- Chapter One
- Chapter Two
- Chapter Three
- Chapter Four
- Chapter Five
- Chapter Six
- Chapter Seven
- Chapter Eight
- Chapter Nine
- Chapter Ten
- Chapter Eleven
- Chapter Twelve
- Chapter Thirteen
- Chapter Fourteen
- Chapter Fifteen
- Chapter Sixteen
- Chapter Seventeen
- Chapter Eighteen
- Chapter Nineteen
- Chapter Twenty
- Chapter Twenty-One
- Chapter Twenty-Two
- Chapter Twenty-Three
- Chapter Twenty-Four
- Chapter Twenty-Five
- Chapter Twenty-Six
- Chapter Twenty-Seven
- Chapter Twenty-Eight
- Chapter Twenty-Nine
- Chapter Thirty
- Chapter Thirty-One
- Chapter Thirty Two
- Chapter Thirty-Three
- Chapter Thirty-Four
- Chapter Thirty-Five
- Chapter Thirty Six
Al took a sip of hot black coffee. “Boy this stuff will sure take the hair off your tongue,” he muttered. “I have never tasted anything like it!” He took another sip. “What does she do to it to make it taste like carbolic acid? Maybe adding more water would help!”
A big white brood sow was under the table nursing her litter. Pio scratched her back with the toe of his boot. She grunted with contentment. A couple of chickens with bright plumage were scratching the earthen floor looking for something to eat.
Next to their table was an opening in the wall. There was no glass. A wooden shutter that could close the opening swung on leather hinges. Through this opening they got a good view of the river crossing. Another big cart pulled by oxen was coming across.
Just before they left the city, Walter Young had given him a picture of John Kirkland. He had almost forgotten it. It was a small snapshot and he had put it in his billfold, he took it out and laid it on the table. He would show this to The Nigger Woman. It was very possible that Kirkland was going by a different name. Also, he must ask her about the beautiful girl that came across the river.
“Señor Mackey, look!” Pio was pointing at the river crossing. Al could hardly believe his eyes. Coming across the river was a strange procession. In the lead was a man on horseback. There was a rope fastened to the saddle. About twenty feet back, the other end was tied around the neck of a man, which was tied to the saddle of another horse about twenty feet back. The rider of this horse also had a big whip in one hand.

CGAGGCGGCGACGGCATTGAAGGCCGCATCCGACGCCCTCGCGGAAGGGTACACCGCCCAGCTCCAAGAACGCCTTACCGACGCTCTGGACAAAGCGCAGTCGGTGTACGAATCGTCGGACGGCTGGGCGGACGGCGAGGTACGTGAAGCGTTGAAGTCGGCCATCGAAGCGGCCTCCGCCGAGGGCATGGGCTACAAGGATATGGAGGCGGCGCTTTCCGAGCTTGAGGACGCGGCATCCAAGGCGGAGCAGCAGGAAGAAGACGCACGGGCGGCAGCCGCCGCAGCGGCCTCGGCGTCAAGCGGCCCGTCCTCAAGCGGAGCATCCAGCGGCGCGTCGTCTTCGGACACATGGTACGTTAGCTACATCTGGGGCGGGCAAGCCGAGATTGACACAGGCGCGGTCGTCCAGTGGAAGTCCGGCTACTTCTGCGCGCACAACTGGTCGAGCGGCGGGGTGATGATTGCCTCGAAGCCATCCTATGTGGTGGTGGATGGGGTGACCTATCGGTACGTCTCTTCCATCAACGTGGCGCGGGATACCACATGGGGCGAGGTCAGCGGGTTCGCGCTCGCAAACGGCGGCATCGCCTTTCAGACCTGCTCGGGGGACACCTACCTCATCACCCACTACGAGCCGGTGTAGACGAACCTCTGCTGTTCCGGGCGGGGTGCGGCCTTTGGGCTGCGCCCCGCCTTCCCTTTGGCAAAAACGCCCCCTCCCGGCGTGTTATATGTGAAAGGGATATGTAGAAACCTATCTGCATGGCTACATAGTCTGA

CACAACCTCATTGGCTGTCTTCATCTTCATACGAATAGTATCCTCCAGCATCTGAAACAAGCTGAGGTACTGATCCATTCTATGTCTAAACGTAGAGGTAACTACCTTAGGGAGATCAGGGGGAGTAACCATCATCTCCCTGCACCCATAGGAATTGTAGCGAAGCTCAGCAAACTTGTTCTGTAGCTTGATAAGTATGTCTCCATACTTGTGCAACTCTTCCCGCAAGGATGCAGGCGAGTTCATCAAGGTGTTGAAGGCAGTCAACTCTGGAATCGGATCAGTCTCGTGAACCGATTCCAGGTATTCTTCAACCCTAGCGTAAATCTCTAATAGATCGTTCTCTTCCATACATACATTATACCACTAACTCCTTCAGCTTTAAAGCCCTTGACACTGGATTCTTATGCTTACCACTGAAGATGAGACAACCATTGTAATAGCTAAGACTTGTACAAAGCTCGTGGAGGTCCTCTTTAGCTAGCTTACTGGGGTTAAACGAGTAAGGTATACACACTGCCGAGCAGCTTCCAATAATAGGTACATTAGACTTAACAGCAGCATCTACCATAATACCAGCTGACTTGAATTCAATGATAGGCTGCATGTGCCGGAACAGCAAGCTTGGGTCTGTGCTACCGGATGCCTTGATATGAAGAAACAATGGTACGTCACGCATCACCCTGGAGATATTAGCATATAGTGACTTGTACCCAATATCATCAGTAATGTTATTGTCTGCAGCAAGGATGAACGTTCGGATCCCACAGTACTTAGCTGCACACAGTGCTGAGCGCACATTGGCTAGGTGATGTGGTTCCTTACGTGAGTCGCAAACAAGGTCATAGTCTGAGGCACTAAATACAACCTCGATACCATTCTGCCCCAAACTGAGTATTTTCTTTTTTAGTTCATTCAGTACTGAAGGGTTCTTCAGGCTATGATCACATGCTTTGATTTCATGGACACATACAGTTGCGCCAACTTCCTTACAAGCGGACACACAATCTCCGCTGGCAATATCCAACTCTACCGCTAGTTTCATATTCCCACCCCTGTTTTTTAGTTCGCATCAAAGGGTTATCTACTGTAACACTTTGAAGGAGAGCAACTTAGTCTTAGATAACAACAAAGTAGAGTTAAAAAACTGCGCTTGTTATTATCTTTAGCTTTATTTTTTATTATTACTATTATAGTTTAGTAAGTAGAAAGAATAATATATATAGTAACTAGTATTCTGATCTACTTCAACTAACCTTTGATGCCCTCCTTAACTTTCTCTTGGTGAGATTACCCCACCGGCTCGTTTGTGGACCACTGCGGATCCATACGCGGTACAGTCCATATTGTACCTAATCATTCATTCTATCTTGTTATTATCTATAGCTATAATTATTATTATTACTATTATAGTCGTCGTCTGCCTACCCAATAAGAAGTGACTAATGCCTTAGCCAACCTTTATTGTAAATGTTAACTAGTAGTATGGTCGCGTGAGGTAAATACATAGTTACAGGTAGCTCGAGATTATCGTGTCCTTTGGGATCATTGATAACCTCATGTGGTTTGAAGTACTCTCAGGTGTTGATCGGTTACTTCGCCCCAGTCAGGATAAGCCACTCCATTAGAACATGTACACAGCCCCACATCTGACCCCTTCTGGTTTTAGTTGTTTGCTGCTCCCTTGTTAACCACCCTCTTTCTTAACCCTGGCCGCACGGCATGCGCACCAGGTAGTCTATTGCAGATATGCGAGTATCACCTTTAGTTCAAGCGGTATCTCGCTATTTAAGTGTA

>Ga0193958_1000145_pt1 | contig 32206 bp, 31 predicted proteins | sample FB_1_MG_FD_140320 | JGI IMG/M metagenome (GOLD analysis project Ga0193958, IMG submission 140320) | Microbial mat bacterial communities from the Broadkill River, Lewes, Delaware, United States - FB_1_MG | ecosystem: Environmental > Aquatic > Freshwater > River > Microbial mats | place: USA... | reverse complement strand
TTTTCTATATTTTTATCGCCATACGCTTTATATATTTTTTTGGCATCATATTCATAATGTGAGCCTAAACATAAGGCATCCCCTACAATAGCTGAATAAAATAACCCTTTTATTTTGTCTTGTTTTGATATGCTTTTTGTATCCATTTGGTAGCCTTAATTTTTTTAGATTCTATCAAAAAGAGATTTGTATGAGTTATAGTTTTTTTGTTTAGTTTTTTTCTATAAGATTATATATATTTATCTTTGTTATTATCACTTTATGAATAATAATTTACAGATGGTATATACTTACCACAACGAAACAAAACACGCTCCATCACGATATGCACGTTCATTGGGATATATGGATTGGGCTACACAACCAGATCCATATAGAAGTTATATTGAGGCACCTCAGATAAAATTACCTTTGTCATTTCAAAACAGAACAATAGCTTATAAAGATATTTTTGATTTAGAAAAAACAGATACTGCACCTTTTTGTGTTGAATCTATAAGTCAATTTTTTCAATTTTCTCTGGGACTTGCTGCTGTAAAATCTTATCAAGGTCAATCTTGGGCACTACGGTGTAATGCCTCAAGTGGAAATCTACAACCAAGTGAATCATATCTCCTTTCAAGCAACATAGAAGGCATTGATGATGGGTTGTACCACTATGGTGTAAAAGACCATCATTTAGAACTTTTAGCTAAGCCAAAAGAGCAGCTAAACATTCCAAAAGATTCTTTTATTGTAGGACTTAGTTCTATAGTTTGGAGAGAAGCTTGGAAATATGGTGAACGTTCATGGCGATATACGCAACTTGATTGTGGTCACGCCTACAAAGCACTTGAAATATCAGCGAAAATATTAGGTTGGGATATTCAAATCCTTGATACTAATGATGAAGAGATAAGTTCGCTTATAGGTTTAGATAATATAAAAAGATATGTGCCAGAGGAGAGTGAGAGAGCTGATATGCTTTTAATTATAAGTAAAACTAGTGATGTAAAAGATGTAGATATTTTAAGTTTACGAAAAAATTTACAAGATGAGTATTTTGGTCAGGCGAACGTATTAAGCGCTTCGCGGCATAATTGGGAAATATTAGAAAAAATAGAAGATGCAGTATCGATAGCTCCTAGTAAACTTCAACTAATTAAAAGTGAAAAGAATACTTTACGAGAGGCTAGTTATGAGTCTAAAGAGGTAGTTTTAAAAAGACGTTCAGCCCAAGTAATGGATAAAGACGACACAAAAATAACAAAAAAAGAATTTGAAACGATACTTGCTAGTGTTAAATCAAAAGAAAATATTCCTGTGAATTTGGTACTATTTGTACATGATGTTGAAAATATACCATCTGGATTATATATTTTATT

As the procession waded across the river, the ropes would be drawn tight, then go slack. Several times the fellow fell and disappeared under water, only to be pulled to his feet again by the horses.
Al laid a handful of change on the table and picked up the picture. “Lets go see what’s going on, Pio!”
They hurried down the street toward the landing. The lead horse was now on dry ground. The man came staggering up the steep bank. The man with the whip on the back horse was close behind.
“They are headed for the hotel,” whispered Pio. “Maybe we should go there?”
“I think you’re right. We can beat them there if we hurry.” The two men took off on a run.
When they reached the hotel, the procession was still down the street about half a block. It had grown in size. About a dozen men and women on foot had joined in. There were a lot of dogs barking. One, a little braver than the next, was nipping at the heels of the man on foot.
Al and Pio sat down on chairs on the porch. “Who are they Pio? The men on horseback are wearing uniforms, they look like soldiers.”
Pio nodded, “They are. Also, they are police here. The man on foot is evidently their prisoner. Probably some bandit they have captured.”